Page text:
grieve. Psychologist Dr. Susan Zonnebelt-Smeenge states “Planning does help you to have a little control, even when you feel totally out of control. A healthy plan involves making decisions in advance about traditions, meals, time spent with others, holiday decorating, gift-giving and commitments.”
          I found the very practical suggestions by Feree Hardy on her Grief Share blog to be most helpful. Among them are these:
·       Be gentle with yourself.  If you’re grieving, you’re in a fragile stage – and that’s okay. You have nothing to prove.
·       Don’t set your expectations too high. Don’t plan to do everything you used to do before your loss. Set mini goals for yourself and take it one hour at a time.
·       Take time to be alone. Journaling may be a helpful and healing exercise during these reflection sessions.

·       Try serving. While alone time can be useful and helpful, it’s also important to have an outward-looking outlet. Sometimes seeing the situations and needs of others is just what we need to tweak our perspective and see a glimmer of hope in our own story.
·       Be flexible. Prepare your heart and mind in advance for the unexpected and commit to giving yourself grace.

·       PRAY! God is the God of all comfort (2 Corinthians 1:3-5). He is the father of compassion, the One who binds up the brokenhearted (Psalm 147:3). Use this raw period in your life to acknowledge your complete and utter dependency on Him, and He will uphold you and carry you through. He will never leave or forsake you.
 Always remember the words recorded in Psalm 31:3-5:
You are my cave to hide in,
my cliff to climb.
Be my safe leader,
be my true mountain guide.
Free me from hidden traps,
I want to hide in you.
I’ve put my life in your hands.
You won’t drop me,
you’ll never let me down.

May each of you have a peace-filled holiday season resting in God’s promises to always be your loving heavenly Father.

Message by Shari Hervold

The following are pictures of the ladies from our New Jersey chapter of Friends Needing Friends.  We all will be "Praying, Planning, and Preparing" for the coming holidays.

Psalm 46:1  God is our refuge and strength, A very present help in trouble.

Psalm 147:3  He heals the broken hearted and binds up their wounds.

The following pictures are of ladies from the Florida chapter of FNF.

Dr. Geni Abraham was our teacher at our October meeting 
Philippians 4:4 Rejoice in the Lord always. Again I will say, rejoice!
Dotti Ackerman  Founder and Director of FNF
Psalm 118:24 This is the day the Lord has madwe; we will rejoice and be glad in it.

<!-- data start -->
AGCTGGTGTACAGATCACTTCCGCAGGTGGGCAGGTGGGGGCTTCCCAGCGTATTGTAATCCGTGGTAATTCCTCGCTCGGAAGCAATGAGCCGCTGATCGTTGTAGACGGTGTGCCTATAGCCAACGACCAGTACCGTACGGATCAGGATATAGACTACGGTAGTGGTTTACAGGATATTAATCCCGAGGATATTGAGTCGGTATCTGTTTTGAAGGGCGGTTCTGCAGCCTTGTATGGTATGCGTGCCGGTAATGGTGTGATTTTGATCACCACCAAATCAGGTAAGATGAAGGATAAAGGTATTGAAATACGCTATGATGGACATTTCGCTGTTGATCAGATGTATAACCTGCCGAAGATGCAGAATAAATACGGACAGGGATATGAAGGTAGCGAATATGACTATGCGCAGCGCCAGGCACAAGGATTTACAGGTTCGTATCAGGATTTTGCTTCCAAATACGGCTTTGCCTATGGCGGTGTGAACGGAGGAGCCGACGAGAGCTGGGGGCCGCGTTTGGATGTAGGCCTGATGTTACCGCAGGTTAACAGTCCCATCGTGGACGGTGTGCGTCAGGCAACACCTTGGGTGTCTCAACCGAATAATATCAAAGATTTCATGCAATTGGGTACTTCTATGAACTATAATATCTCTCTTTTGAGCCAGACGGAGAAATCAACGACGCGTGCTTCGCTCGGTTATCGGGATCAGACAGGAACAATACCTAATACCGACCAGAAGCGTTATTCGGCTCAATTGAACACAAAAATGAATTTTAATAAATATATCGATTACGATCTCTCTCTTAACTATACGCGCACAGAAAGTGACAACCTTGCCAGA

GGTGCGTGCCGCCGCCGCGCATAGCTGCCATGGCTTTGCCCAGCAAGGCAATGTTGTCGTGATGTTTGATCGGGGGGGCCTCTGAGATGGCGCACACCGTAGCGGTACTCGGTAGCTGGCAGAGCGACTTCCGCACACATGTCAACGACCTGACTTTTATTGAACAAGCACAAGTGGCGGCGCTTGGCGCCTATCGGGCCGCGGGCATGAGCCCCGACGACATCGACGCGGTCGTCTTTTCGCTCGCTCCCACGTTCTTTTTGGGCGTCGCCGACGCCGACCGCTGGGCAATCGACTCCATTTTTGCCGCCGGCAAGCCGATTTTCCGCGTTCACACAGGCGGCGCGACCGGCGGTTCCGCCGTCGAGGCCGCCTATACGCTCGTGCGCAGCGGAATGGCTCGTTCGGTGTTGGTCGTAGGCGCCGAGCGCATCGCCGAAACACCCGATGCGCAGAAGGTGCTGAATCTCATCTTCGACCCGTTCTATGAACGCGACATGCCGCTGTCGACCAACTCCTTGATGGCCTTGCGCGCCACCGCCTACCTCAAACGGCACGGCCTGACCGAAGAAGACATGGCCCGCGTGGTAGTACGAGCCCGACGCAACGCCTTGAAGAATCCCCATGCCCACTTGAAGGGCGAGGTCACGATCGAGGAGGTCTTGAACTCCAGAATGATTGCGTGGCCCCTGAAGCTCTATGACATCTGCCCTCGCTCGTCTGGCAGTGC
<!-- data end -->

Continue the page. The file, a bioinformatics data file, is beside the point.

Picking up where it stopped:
Philippians 4:13 - I can do all things through Christ who strengthens me.

"Through It All" By Lynda Randle


Tuesday, August 21, 2018

Lessons in Grieving from Naomi

In the book of Ruth, we read the story of a woman named Naomi who, along with her husband and two sons, had left her home in Bethlehem to live in the country of Moab because Bethlehem was suffering a severe famine.  At some point during their time in Moab, her husband died, her sons married Moabite women and later they too died. So, Naomi found herself in a foreign country with no husband, no sons and two foreign daughters-in-law.  Shortly thereafter, she heard that Bethlehem was free of the famine and she made the choice to return there. Ruth, one of her daughters-in-law, decided to return with her and so they made the arduous journey back to Naomi’s hometown, back to her people and culture, her religion, and her friends and relatives.                                                                                                         
Let’s pick up the biblical narrative in Ruth 1:19-21(Message version) When they arrived in Bethlehem the whole town was soon buzzing: “Is this really our Naomi? And after all this time?” But she said, “Don’t call me Naomi; call me Bitter. The Strong One has dealt me a bitter blow. I left here full of life, and God has brought me back with nothing but the clothes on my back. Why would you call me Naomi? God certainly doesn’t. The Strong One ruined me.”                                                                                                                                                                                            
            Many of you are most likely familiar with the legendary work by Elizabeth Kubler-Ross in which she writes of death and dying and outlines five basic steps in the grieving process. To be fair, these steps were never meant to be used as a checklist. Your grief is your own and unique to you, but research has shown that most grieving individuals will encounter each of these steps at some point before they reach acceptance and hope. Kubler-Ross’s steps are:  DENIAL,   ANGER,   BARGAINING,   DEPRESSION,   ACCEPTANCE.